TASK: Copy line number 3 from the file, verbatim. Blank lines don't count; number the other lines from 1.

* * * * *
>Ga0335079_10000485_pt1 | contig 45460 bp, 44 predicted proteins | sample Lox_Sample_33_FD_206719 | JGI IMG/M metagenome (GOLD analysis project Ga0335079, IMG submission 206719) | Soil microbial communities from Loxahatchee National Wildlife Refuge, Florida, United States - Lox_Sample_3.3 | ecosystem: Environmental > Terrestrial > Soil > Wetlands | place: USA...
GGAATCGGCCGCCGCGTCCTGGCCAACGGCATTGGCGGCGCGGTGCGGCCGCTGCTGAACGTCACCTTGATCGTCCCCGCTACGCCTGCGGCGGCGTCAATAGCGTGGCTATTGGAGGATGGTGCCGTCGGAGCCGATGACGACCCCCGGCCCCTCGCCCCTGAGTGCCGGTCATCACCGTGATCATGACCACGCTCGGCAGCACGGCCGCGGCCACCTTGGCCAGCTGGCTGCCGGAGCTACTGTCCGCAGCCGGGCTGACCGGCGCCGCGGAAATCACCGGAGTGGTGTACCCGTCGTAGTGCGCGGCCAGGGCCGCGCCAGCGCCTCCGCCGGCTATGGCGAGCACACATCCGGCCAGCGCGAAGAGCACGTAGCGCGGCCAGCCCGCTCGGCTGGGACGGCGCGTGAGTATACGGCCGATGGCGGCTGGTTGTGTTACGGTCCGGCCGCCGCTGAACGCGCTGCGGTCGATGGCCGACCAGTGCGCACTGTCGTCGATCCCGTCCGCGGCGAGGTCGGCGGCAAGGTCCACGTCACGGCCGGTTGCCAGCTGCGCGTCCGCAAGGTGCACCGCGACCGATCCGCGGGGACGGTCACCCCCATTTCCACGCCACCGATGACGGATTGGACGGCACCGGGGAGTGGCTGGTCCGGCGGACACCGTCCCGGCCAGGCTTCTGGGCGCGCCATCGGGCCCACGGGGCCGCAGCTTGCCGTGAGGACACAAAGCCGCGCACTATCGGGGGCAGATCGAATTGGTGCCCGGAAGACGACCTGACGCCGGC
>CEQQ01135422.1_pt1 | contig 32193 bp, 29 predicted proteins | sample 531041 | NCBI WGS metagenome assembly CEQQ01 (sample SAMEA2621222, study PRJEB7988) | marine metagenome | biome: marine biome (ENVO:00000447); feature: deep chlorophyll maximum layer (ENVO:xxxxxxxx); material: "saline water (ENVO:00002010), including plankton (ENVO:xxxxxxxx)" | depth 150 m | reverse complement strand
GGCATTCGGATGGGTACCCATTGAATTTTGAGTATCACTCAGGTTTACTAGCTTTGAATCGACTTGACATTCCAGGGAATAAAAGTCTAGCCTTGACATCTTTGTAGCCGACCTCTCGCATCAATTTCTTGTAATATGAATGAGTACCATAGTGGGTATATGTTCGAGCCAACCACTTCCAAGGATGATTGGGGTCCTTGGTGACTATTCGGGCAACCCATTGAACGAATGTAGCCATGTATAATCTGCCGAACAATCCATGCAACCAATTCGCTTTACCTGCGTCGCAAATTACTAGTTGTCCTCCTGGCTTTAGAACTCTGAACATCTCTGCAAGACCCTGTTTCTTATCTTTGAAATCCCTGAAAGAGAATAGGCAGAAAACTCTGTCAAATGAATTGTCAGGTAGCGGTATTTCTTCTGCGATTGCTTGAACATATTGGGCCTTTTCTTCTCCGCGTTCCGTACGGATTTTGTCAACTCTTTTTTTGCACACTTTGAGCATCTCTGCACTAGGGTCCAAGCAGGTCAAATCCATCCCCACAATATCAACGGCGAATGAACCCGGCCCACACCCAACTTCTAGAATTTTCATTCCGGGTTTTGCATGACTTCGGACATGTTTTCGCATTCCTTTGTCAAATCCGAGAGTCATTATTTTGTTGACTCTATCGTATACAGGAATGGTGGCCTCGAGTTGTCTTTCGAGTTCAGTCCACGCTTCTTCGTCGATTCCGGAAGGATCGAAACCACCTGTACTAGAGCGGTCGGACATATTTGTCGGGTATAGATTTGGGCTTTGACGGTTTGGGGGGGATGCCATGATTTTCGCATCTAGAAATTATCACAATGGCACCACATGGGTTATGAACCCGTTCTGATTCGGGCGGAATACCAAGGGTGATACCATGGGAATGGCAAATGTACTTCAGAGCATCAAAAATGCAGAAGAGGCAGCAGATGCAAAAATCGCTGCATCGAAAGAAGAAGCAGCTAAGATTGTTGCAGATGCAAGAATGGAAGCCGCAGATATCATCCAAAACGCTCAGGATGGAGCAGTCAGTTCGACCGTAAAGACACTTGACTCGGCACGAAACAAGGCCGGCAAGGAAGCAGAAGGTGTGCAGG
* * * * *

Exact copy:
>CEQQ01135422.1_pt1 | contig 32193 bp, 29 predicted proteins | sample 531041 | NCBI WGS metagenome assembly CEQQ01 (sample SAMEA2621222, study PRJEB7988) | marine metagenome | biome: marine biome (ENVO:00000447); feature: deep chlorophyll maximum layer (ENVO:xxxxxxxx); material: "saline water (ENVO:00002010), including plankton (ENVO:xxxxxxxx)" | depth 150 m | reverse complement strand